The Zion Canyon Visitor Center is conveniently located just inside the park’s south entrance, within walking distance from the town of Springdale. You can pick up the Zion Canyon Shuttle from this visitor center.
Examine artifacts showcasing the impressive human history of Zion National Park at the Zion Human History Museum. Many exhibits explain how the communities survived, their interaction with the native plants, their relationships with the wildlife, and the significance of park geology in their culture. The Zion Human History Museum is open seasonally.
The Zion-Mount Carmel Highway on Highway 9 is a National Scenic Byway that runs from Mount Carmel, east of Zion National Park, to Zion Canyon in the west. The highway offers some of the most scenic views from the park’s high elevations down to the bottom of the canyon.
Along the way, you’ll pass through the Zion-Mount Carmel Tunnel which is over a mile long! Built in the 1920s, it’s still standing strong today. You can’t stop in the tunnel itself, but there are a few windows to glance out and there are many scenic pullouts along the rest of the Zion-Mount Carmel Highway.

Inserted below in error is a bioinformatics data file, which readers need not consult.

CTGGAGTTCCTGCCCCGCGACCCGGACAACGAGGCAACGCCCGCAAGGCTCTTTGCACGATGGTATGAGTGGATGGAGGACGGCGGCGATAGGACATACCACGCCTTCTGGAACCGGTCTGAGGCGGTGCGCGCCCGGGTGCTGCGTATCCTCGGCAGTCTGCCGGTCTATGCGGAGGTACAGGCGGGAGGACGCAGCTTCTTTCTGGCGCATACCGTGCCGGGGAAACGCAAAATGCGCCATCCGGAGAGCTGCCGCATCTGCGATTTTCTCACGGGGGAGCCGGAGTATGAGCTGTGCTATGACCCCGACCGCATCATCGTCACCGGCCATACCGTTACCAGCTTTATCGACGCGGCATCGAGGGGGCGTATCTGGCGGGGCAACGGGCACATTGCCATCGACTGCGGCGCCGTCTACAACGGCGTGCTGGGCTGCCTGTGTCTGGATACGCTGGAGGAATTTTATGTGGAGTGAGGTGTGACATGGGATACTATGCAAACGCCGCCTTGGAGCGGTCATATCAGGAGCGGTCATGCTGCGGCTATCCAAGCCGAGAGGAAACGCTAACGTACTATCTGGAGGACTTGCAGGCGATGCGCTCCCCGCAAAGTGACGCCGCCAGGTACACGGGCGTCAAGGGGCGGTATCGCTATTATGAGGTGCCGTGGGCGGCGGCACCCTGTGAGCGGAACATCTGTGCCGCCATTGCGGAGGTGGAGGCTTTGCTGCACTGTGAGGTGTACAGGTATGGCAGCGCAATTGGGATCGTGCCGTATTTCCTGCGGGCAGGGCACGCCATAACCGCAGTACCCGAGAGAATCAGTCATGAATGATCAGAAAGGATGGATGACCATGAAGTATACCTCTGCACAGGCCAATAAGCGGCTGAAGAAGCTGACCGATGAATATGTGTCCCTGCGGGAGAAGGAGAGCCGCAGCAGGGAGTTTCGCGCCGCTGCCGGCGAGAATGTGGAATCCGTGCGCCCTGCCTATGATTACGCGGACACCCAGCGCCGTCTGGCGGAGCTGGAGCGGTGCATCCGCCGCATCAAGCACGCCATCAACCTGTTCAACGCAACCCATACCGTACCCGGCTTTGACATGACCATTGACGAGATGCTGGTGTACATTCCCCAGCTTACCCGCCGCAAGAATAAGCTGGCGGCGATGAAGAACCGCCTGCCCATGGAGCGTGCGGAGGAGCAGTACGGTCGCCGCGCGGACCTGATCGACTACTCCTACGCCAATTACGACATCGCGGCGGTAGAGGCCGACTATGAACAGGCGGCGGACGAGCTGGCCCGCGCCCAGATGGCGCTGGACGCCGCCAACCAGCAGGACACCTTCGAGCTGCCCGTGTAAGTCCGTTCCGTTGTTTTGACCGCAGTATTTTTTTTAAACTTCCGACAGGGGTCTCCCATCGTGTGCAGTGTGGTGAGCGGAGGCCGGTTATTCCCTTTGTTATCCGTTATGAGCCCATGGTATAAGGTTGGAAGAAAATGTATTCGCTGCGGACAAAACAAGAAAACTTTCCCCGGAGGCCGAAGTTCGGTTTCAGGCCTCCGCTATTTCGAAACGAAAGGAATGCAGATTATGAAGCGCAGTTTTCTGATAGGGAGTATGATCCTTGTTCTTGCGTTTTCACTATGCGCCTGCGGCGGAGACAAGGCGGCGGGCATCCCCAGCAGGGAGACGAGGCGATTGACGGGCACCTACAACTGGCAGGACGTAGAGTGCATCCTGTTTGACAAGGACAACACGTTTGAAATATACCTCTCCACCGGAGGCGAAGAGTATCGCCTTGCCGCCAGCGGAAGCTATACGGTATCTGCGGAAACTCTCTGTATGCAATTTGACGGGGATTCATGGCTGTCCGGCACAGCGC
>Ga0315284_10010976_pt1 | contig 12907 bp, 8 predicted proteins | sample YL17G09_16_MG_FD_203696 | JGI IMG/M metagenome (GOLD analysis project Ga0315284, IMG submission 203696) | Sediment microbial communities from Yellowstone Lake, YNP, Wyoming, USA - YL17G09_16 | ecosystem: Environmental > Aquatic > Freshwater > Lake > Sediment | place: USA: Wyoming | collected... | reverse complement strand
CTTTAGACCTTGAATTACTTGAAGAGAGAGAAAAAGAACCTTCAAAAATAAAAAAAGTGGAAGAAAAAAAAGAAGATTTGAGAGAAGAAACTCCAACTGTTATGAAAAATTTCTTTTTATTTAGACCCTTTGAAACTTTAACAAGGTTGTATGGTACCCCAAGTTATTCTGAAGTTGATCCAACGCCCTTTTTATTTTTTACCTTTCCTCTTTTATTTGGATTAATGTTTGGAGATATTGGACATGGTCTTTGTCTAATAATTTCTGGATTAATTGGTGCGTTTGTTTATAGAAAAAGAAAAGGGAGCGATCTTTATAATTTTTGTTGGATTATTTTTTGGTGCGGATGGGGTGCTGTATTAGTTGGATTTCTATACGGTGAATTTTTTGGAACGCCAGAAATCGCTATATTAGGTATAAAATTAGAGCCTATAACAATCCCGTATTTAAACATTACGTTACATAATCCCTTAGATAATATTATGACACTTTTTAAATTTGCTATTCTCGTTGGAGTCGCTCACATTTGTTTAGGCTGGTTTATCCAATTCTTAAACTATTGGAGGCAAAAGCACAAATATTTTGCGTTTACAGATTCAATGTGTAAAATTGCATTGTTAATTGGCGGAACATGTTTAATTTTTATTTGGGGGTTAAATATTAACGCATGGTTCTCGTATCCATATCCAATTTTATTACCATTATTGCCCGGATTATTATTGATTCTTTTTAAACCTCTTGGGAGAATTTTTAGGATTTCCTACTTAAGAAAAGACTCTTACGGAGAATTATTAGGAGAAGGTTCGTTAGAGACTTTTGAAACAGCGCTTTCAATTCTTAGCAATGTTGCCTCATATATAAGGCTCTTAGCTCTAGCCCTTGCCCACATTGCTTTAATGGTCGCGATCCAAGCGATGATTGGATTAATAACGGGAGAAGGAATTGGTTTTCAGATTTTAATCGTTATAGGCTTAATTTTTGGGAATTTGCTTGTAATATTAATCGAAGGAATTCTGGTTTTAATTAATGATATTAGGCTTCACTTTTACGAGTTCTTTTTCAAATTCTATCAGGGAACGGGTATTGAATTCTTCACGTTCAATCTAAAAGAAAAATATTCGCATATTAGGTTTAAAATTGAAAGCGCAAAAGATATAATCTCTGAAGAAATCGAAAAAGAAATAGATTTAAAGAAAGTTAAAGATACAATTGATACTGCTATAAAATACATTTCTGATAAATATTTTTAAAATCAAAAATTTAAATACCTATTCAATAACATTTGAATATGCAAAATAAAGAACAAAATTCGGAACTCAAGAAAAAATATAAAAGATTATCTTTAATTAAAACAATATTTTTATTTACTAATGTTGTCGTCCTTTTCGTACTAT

Located right off the Zion-Mount Carmel Highway is Checkerboard Mesa, a unique geologic feature of Zion National Park. The checkered-patterned sandstone mountain has several pullouts nearby to take photos from. Lookout for bighorn sheep, they are known to frequent the area!
Kanab is a quaint wild-west-themed town on the east side of Zion National Park. Kanab has a cute downtown with shops, restaurants, and cafes. It’s an adventurous town located near many hiking trails, state parks, and off-roading areas.
Watchman Campground is a 176-site, year-round campground located right next to the Zion Canyon Visitor Center. It’s located a quarter-mile past the South Entrance into the park in Springdale, Utah. Watchman Campground has potable water, flushing toilets, picnic tables, and fire rings. Reservations are required year-round and open 6 months in advance.